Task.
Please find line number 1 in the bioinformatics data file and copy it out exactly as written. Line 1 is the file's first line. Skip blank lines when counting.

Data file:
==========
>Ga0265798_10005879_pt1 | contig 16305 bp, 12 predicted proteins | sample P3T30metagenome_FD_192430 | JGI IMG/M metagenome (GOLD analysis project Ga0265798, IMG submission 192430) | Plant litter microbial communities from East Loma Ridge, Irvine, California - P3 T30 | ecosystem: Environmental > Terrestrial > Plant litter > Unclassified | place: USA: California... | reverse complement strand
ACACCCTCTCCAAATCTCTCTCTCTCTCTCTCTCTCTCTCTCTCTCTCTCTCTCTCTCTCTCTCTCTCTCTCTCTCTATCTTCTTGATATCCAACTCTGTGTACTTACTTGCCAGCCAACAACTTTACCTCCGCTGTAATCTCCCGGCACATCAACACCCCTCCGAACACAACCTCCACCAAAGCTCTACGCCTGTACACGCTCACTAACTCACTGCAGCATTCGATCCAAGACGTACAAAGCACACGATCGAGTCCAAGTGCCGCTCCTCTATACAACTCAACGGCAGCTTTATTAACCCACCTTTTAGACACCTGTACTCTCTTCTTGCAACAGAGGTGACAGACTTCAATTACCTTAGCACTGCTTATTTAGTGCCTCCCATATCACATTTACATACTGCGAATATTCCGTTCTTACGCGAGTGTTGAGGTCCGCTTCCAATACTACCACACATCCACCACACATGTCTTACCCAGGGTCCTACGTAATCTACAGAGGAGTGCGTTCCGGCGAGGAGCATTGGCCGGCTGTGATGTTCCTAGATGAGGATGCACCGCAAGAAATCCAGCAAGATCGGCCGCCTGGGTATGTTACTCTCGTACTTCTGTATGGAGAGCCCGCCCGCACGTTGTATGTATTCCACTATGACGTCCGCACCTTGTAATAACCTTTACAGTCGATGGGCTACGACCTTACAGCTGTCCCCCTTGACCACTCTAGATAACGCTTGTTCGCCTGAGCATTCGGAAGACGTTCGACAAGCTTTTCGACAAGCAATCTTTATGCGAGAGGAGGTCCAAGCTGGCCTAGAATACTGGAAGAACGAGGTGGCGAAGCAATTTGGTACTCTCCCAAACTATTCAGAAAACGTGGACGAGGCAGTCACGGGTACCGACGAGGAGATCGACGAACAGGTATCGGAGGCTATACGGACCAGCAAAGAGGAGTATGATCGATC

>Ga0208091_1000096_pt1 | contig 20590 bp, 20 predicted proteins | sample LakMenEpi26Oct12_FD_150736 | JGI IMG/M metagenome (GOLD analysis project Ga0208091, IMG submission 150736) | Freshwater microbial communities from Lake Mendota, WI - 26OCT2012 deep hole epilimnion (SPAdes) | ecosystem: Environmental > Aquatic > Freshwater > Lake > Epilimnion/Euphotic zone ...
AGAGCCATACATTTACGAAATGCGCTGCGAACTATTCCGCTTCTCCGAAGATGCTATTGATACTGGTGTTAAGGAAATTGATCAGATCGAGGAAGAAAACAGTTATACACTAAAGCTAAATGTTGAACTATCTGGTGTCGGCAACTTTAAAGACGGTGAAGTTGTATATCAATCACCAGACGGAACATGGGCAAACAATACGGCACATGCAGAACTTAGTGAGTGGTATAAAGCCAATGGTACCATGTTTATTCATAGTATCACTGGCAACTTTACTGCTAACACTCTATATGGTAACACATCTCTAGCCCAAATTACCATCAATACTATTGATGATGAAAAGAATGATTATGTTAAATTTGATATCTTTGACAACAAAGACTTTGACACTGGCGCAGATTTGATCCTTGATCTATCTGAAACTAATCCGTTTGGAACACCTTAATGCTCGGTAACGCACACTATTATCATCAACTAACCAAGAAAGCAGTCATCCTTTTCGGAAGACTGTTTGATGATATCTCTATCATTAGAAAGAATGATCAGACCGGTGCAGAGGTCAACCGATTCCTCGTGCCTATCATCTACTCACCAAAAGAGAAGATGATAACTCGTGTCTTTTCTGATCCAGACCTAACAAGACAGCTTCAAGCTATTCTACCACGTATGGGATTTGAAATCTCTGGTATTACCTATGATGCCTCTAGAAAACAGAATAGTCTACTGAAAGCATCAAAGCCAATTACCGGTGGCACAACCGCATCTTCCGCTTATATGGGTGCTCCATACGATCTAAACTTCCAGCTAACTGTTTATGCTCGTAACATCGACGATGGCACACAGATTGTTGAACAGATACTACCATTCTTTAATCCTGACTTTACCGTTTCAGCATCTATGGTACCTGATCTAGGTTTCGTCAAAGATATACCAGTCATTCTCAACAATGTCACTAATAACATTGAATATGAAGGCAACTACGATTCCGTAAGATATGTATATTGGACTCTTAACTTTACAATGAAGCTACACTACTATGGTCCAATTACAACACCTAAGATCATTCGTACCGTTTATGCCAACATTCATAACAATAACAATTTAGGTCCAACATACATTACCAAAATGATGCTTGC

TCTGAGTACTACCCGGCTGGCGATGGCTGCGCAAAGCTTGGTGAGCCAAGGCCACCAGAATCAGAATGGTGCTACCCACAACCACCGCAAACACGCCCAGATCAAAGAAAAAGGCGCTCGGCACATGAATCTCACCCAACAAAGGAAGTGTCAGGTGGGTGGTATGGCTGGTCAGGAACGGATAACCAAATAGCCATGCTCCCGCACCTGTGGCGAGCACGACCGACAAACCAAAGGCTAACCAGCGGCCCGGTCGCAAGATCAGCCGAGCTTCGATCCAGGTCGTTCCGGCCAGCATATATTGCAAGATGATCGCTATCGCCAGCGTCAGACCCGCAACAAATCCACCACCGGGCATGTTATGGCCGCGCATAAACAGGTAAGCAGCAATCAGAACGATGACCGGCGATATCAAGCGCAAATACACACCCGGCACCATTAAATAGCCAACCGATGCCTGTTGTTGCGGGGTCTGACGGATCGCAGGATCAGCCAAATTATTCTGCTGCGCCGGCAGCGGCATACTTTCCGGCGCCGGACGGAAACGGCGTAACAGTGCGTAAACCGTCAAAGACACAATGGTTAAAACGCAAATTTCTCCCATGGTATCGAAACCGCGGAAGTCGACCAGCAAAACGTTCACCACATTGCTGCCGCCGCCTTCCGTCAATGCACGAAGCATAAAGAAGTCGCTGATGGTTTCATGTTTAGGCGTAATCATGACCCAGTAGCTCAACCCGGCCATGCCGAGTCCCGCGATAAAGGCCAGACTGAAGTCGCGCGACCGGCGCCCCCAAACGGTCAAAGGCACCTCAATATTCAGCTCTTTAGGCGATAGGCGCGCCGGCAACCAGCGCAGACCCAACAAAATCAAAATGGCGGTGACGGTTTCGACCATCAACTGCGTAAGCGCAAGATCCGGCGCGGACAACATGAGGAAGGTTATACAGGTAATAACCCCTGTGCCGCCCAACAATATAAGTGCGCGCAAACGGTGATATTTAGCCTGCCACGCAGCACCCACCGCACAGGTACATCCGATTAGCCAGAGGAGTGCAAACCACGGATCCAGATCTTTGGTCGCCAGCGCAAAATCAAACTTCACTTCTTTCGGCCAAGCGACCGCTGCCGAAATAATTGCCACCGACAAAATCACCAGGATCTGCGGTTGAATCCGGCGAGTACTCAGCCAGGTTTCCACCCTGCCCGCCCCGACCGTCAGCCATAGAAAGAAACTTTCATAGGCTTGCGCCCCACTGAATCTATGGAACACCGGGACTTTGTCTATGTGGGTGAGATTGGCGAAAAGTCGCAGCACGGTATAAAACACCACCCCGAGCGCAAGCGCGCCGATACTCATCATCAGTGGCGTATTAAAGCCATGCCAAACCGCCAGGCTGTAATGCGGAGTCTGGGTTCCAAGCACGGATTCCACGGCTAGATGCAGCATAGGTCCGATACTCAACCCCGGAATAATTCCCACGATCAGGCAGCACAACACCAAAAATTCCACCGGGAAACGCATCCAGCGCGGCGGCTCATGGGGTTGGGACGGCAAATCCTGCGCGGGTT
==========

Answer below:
>Ga0265798_10005879_pt1 | contig 16305 bp, 12 predicted proteins | sample P3T30metagenome_FD_192430 | JGI IMG/M metagenome (GOLD analysis project Ga0265798, IMG submission 192430) | Plant litter microbial communities from East Loma Ridge, Irvine, California - P3 T30 | ecosystem: Environmental > Terrestrial > Plant litter > Unclassified | place: USA: California... | reverse complement strand